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Bokator or Labokator literally means “pounding a lion” and is almost unknown outside Cambodia, apart from a few intrepid martial arts practitioners who traveled to Cambodia to learn it. If a relatively small amount of people now practice Pradal Serey, the modern version of Khmer boxing, even fewer actually have ever heard of Bokator, a pure South East Asian martial art almost on the verge of extinction.

Bokator has the most complete plethora of fighting styles, as it’s believed these were the standard skills of every soldier in the 10th century Khmer empire. They involved double swords, sticks and body combat. Historians and asian martial arts experts agree that Bokator may have been the source of Krabi Krabong and what nowadays is referred as Muay Boran by the Thais, as in those times the Khmer were the most developed people in South East Asia. The writing system, literature, royal paraphernalia, irrigation systems, and even Buddhist texts often had a Khmer source. As the fighting styles of the Siamese were later on very similar to the ones employed by the Khmer, it is  believed that Khmer prisoners might have been forced to teach their skills to Siamese kings and warriors in order to have their life spared and possibly be freed afterwards.

Bokator is unique, as it’s the most complete set of combat skills needed on a battlefield: it incorporates on-the-ground wrestling techniques, brutal elbow and knee strikes, shin kicks, grappling techniques aimed at dislocated the bones, and submissions techniques not to distant from the ones displayed in modern MMA. Fighters were trained to strike using knees, hands, elbows, feet, shins, and head. Even the shoulders, hip, jaw, and fingers were used to harm the opponent. Weapons included short sticks and double swords, much like Krabi Krabong. Many strikes are directed at the throat and are designed to kill, or at least to break the thyroid cartilage of an opponent. Bokator is also the only South East Asian martial arts which incorporates wrestling, grappling, ground fighting, submission and choking techniques.

Bokator practitioners wear the basic uniform of ancient warriors. A kramaa (scarf) is folded around the waist and blue and red silk cords called sangvar day are tied around the combatants head and biceps. In the past the cords were enchanted with magic rituals to increase the strength of a warrior, although now they are just ceremonial.

The martial art contains 341 sets which are based on the analysis of certain animals’ strengths and natural powers: there are horse, bird, naga (snake), eagle, and crane styles, each containing several techniques. Pradal Serey is a more condensed fighting system which uses a few of the basic (white kramaa) punch-elbow-kick-knee techniques and doesn’t have any animal-inspired styles.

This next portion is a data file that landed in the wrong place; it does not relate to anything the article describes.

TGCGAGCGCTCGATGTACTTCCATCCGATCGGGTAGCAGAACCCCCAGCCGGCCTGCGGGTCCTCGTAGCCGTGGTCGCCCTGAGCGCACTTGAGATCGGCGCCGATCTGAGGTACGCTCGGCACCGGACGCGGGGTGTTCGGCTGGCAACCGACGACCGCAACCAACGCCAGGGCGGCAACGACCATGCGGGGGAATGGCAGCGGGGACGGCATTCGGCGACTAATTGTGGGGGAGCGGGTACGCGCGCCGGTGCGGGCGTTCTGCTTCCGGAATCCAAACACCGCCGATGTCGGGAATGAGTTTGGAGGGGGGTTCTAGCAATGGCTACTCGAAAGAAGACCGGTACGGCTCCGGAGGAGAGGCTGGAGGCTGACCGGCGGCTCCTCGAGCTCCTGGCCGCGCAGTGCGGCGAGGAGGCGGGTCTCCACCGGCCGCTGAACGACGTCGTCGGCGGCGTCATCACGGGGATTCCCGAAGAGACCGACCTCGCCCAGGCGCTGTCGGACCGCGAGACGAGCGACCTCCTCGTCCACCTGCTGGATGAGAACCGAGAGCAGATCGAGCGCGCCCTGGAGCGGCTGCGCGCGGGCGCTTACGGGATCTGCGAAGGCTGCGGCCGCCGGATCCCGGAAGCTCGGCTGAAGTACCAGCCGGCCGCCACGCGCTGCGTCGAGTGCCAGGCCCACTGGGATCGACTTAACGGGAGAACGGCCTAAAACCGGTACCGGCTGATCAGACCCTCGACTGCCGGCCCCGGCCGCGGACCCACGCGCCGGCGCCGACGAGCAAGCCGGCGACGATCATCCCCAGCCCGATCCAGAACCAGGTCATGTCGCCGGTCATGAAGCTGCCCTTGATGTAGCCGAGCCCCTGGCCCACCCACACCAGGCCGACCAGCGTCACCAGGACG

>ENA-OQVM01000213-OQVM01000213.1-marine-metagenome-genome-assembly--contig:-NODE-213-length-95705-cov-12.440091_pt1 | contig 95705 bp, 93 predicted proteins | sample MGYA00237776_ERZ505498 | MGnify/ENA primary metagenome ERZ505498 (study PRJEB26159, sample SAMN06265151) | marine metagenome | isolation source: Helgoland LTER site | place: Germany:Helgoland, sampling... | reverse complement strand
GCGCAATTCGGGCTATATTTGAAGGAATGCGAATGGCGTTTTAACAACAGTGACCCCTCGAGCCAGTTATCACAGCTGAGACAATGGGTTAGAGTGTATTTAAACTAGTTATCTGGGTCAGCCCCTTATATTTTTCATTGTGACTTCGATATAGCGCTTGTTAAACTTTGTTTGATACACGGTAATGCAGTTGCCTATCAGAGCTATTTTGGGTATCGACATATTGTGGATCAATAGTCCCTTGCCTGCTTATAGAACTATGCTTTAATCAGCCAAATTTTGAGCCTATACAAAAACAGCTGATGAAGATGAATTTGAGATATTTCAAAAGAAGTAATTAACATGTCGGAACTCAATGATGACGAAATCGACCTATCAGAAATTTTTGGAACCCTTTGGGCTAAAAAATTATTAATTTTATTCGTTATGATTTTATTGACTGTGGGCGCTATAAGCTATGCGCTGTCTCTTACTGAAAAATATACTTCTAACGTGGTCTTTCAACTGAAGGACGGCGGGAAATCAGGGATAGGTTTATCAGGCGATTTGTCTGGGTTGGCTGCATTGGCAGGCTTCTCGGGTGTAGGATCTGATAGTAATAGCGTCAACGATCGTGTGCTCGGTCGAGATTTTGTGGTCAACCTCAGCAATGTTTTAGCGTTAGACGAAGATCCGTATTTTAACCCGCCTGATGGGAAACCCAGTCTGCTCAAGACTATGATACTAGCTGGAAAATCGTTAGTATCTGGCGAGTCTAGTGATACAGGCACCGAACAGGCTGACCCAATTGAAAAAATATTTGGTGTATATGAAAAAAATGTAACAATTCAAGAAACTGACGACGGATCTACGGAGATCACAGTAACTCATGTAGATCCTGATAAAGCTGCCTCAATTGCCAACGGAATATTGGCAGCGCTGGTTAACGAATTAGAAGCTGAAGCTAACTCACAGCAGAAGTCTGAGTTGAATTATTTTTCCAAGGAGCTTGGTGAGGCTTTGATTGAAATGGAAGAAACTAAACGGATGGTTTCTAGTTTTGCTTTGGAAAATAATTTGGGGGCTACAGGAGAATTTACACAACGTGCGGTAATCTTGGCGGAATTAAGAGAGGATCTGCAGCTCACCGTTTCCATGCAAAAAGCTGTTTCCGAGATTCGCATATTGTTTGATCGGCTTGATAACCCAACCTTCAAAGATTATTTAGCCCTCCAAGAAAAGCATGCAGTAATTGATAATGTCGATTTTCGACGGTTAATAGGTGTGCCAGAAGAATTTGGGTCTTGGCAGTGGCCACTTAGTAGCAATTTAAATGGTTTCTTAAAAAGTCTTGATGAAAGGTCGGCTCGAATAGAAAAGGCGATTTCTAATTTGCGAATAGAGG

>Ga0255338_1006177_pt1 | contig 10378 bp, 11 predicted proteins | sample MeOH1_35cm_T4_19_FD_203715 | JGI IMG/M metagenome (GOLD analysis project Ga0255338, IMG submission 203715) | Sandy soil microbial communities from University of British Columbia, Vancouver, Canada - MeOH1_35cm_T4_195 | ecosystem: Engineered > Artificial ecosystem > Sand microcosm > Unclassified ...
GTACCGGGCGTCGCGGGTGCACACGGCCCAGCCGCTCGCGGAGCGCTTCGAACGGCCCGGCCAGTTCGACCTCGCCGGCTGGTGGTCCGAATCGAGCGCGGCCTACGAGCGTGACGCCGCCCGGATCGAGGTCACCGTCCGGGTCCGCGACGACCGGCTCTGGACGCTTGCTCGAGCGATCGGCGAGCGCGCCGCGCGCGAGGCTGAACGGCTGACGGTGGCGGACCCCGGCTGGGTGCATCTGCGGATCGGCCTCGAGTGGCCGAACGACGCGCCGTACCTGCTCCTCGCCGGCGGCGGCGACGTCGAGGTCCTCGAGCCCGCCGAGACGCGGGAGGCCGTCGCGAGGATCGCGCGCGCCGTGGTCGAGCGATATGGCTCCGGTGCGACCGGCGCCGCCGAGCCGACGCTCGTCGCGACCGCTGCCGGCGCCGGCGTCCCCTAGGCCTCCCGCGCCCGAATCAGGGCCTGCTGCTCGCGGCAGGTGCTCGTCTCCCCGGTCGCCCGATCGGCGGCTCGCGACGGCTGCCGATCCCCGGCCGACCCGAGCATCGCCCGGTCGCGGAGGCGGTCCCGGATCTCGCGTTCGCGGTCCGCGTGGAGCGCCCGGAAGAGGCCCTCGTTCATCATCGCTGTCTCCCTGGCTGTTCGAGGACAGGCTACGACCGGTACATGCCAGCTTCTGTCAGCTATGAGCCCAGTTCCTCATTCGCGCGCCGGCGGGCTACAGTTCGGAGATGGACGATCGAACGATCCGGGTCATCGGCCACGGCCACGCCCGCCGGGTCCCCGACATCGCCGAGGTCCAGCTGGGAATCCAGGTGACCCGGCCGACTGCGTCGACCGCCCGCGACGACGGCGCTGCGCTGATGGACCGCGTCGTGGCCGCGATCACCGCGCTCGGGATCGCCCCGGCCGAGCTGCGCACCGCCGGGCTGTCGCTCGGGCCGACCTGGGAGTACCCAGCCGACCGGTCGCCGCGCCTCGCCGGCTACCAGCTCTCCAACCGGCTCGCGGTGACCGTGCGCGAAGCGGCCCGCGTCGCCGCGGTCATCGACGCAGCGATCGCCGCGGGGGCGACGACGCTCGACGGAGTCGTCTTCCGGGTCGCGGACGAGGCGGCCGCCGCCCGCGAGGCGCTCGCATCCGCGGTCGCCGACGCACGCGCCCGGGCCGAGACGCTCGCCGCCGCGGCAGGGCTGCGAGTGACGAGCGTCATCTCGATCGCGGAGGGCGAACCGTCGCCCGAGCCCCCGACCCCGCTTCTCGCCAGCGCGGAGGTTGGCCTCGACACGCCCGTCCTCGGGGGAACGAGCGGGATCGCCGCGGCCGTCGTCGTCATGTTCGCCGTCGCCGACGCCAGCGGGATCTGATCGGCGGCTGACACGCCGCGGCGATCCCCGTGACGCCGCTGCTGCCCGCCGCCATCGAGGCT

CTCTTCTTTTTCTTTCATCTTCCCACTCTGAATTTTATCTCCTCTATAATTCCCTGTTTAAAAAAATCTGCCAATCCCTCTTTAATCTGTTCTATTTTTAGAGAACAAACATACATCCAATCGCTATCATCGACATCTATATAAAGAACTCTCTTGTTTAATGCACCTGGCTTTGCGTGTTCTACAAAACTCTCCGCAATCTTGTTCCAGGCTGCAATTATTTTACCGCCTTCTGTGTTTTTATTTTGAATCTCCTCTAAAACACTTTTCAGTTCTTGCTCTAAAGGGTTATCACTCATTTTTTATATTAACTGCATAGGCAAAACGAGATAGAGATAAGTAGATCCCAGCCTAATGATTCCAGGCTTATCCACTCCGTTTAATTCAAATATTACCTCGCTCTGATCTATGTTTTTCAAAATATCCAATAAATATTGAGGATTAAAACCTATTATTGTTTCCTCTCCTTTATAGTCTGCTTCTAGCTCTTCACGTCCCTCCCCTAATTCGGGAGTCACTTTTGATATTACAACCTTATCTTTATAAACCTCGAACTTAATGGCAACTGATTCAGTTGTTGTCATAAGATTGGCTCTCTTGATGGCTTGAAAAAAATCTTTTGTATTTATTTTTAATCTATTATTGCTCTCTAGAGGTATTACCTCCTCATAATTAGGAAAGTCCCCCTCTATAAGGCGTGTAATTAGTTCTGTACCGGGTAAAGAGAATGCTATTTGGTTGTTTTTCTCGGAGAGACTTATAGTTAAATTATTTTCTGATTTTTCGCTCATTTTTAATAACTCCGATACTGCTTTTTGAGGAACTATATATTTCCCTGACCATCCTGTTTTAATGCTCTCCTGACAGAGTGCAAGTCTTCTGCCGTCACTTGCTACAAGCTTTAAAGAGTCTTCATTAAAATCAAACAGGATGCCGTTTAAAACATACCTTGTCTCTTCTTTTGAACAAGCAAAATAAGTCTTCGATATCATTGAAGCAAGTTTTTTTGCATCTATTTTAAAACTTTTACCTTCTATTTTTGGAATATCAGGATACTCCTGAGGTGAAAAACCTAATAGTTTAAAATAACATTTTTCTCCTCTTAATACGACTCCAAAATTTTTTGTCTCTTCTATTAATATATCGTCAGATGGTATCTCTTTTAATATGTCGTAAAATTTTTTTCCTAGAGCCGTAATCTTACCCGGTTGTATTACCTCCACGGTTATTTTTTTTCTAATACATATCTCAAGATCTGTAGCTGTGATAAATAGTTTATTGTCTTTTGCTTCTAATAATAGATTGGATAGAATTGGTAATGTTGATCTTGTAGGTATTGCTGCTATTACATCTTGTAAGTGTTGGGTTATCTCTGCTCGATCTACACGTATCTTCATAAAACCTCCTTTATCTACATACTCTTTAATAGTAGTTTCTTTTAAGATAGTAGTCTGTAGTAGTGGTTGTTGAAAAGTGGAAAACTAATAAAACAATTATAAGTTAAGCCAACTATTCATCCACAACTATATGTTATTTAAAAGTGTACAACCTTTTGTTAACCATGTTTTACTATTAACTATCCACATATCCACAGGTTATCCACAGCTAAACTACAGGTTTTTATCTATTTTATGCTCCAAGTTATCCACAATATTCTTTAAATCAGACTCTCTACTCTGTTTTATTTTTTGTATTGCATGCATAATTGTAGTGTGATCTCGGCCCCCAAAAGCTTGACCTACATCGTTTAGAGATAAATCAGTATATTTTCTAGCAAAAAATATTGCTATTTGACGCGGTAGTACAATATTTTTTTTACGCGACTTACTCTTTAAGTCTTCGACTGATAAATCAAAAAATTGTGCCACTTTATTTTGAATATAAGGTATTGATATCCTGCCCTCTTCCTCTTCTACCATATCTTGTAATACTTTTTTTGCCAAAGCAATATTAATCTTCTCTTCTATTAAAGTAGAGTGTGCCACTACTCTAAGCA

The waist scarf, called kramaa in Cambodia and pa kamaa in Thailand, is still worn by rural folks in both countries. In case of Bokator practitioners, it shows the fighter’s level of expertise. The first grade is white, followed by green, blue, red, brown, and finally black, which has 10 further degrees of proficiency. After completing their initial training, fighters wear a black kramaa for at least another ten years. To attain the gold kramaa, proper of a great master, a practitioner must have done something memorable for the development of Bokator. This is most certainly a time-consuming and possibly life-long endeavor: there are between 8000 and 10000 different techniques,  but only 1000 need to be learned to try to attain the black kramaa.

How to learn Bokator? And where? The few great masters able to teach it were slaughtered during the genocidal Khmer Rouge years (1975-79), taking the secrets of this thousand-years old martial arts with them in the mass graves later known as “killing fields”. The very, very few who managed to flee the country managed to keep some of the knowledge alive. The most notable example is Master San Kim Sean, who returned to Cambodia in 1998 from USA. With the help of a few other fighters who survived the genocide, he opened the first training camp in Phnom Penh, open for free to young Cambodians.

So far only two foreigners have earned the black kramaa degree, which allows them to teach Bokator. One is Antonio Graceffo, an American Italian who has been practicing obscure martial arts all over Asia and China for years. He has also produced and acted in the only movie ever made about Bokator.


Both Master San Kim Sean and Antonio Graceffo appeared in the episode of Human Weapon dedicated to Bokator.

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